Victor Hugo, 1862

Collins, no date; in two volumes, bound in faux leather, in white slip case; illustrated by A A Dixon.

An English critic, V S Pritchett, once remarked that the narrator of Les Misérables sometimes seems to mistake himself for God.  That may or may not have been a swipe at Victor Hugo – we will see that there was bitchiness on each side of the Channel – but there is little doubt that the ego of Hugo was as large as his sexual appetite, and the weapon he was given to satisfy it.  And this novel may have been the largest monument left by this larger than life poet and man of affairs.  It came out not long after A Tale of Two Cities, On the Eve, Great Expectations and Fathers and Children and was shortly followed by War and Peace, Our Mutual Friend, and Crime and Punishment. 

This was the heyday of the nineteenth century novel – incisive social commentary; overdrawn characters; lachrymose family and love scenes; fantastic and wilfully unbelievable coincidences; and a capacity to bang on that may derive either from serial publication, or an ego as large as that of Wagner that allows the author to test the faith and staying power of the reader.  For all that, this massive novel – the Everyman version runs to 1432 pages – holds a special place for the people of France, and there and elsewhere, people tackle this great book for the same reason that some tackle Everest – because it’s there.

The novel is about the wretched or dispossessed – the miserable ones.  In it, the author says:

The book which the reader has before him at this moment is, from one end to the other, in its entirety and details … a progress from evil to good, from injustice to justice, from falsehood to truth, from night to day, from appetite to conscience, from corruption to life; from bestiality to duty, from hell to heaven, from nothingness to God. The starting point: matter, destination: the soul. The hydra at the beginning, the angel at the end.

Those objectives are not in the minor key.  The central character is Jean Valjean, a man driven to crime by poverty who is redeemed by the Christian charity of a prelate.  He achieves success in another life, but his past keeps coming back – in the form of the pitiless Inspector Javert – one of the truly great characters in literature.  Their story meshes with those of Fantine, who is abandoned pregnant by one of the better people, and her daughter Cosette and her man Marius.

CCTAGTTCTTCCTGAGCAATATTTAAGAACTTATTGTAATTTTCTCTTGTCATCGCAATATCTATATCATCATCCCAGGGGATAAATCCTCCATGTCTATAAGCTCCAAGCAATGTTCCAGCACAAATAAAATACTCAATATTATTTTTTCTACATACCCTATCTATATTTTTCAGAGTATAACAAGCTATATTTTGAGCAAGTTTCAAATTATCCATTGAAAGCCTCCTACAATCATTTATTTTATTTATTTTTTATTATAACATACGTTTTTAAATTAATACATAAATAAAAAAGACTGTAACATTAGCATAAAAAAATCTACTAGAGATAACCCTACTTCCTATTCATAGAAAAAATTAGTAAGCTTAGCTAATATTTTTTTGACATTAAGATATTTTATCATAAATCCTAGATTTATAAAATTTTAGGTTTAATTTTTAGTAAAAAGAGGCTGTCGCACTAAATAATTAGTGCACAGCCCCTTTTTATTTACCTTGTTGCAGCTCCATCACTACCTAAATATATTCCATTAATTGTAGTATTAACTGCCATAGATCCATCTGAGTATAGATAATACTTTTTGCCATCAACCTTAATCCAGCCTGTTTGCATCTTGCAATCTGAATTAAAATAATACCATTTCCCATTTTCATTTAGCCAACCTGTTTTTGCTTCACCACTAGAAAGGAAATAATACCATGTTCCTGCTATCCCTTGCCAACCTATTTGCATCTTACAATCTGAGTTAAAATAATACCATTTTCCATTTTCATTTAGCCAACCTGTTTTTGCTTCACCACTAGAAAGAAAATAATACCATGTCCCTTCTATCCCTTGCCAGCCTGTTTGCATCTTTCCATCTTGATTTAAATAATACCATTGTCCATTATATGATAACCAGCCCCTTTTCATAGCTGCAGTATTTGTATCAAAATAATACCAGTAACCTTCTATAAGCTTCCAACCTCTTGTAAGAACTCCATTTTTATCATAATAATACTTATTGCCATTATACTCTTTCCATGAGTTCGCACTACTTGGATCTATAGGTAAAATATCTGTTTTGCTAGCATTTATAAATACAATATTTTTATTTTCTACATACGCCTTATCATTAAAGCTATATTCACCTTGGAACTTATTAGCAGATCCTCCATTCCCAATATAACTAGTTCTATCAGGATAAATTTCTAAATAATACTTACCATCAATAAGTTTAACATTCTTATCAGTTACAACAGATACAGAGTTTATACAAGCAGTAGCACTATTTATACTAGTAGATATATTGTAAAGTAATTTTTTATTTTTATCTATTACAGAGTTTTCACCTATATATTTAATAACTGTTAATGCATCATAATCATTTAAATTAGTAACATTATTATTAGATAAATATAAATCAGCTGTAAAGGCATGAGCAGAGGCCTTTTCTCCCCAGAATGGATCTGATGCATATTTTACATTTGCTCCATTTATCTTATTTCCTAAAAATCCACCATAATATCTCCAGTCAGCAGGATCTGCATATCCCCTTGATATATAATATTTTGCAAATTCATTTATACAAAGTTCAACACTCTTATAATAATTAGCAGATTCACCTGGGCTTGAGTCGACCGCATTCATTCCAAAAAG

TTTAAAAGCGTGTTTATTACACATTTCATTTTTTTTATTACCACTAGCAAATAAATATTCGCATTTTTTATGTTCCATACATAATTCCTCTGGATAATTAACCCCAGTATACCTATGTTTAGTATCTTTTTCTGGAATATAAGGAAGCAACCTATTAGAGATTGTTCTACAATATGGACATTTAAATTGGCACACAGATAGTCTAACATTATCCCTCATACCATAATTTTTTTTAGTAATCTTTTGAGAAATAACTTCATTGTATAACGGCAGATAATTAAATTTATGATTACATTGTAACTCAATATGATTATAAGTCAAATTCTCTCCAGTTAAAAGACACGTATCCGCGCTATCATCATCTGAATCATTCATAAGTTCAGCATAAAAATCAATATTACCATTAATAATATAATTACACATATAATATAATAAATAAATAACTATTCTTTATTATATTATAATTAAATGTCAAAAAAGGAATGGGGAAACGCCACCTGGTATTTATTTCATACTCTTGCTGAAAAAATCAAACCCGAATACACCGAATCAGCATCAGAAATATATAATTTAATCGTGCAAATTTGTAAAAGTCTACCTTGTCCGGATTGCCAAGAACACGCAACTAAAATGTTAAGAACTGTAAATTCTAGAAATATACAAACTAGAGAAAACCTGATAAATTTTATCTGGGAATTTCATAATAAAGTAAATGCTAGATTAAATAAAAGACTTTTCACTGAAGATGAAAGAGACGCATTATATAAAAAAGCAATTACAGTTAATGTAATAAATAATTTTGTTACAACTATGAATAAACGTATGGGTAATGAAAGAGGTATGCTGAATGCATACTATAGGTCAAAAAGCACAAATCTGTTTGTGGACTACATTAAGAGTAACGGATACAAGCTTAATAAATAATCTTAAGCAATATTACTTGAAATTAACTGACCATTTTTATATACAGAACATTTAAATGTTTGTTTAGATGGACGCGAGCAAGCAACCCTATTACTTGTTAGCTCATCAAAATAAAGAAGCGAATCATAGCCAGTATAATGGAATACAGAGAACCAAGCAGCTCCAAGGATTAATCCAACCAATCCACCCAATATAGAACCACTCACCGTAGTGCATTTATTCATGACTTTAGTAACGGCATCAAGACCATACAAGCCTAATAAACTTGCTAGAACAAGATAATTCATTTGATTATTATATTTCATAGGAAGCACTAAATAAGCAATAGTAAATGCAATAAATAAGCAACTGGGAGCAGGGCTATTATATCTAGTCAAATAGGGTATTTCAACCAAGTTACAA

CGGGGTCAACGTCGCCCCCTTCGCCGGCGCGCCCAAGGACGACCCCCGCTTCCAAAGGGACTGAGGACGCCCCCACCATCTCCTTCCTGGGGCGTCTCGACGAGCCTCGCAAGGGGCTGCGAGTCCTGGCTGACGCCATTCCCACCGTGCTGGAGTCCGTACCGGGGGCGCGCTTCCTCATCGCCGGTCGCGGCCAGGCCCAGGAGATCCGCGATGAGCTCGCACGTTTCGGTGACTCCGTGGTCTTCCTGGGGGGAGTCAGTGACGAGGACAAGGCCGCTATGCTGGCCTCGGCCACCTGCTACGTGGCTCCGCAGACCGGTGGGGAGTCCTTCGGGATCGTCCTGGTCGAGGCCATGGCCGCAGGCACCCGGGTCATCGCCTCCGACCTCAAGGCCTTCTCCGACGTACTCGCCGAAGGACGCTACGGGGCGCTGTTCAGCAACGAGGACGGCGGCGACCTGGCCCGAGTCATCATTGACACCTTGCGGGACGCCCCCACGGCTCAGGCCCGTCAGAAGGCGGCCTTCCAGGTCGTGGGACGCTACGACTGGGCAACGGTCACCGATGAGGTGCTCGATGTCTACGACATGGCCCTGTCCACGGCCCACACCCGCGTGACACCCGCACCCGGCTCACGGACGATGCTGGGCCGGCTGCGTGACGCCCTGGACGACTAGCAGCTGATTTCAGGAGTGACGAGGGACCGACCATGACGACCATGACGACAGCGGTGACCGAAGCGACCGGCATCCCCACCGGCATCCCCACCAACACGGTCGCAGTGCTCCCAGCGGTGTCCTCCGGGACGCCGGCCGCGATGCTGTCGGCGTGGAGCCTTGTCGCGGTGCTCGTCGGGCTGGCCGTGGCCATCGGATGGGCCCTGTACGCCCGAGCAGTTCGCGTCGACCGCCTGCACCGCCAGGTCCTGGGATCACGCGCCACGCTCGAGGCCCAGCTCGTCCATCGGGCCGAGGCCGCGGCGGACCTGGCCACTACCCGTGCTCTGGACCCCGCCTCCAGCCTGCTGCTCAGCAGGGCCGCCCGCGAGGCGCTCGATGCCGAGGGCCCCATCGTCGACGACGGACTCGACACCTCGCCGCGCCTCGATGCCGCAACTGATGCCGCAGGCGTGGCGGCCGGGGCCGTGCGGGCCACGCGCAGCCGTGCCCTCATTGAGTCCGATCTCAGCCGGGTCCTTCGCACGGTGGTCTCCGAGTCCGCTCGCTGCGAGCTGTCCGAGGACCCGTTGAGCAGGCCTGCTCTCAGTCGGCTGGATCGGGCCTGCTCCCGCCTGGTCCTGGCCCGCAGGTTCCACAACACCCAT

This is how the action of the novel ends after the dying hero has told Cosette and Marius that he dies happy and asks them to allow him to put his hands upon their dearly beloved heads.

Cosette and Marius fell on their knees, overwhelmed, choked with tears, each grasping one of Jean Valjean’s hands.  Those august hands moved no more.

He had fallen backwards, the light from the candlesticks fell upon him; his white face looked up towards heaven, he let Cosette and Marius cover his hands with kisses; he was dead.

The night was starless and very dark.  Without doubt, in the gloom some mighty angel was standing, with outstretched arms awaiting the soul.

Here then is a writer for whom neither writing nor composition holds any fears whatsoever. 

We can shorten this note because in the Everyman edition, Peter Washington has offered an invaluable insight.

In European literature up to the late eighteenth century, coincidence is a synonym for the workings of Divine Grace in the world.  By Hugo’s time, few writers subscribed to this view….For most nineteenth century novelists and librettists, coincidence is simply a lazy way of jazzing up the plot or moving things forward, but in Hugo it seems to take on a genuine dramatic and philosophic value.  Like Dickens at his best, he uses coincidence to articulate a sense of order and inevitability amid the terrifying flux of modern life.  Even as we recognise how unlikely it is that Valjean would encounter Javert, or that Marius and the Thénardiers [the couple who exploited Cosette, two of the most revolting people in our letters] would settle in the same house, we accept the dramatic truth of events which are superficially unrealistic.  This is the essence of great opera, the deployment of preposterous artifice to express unavoidable reality.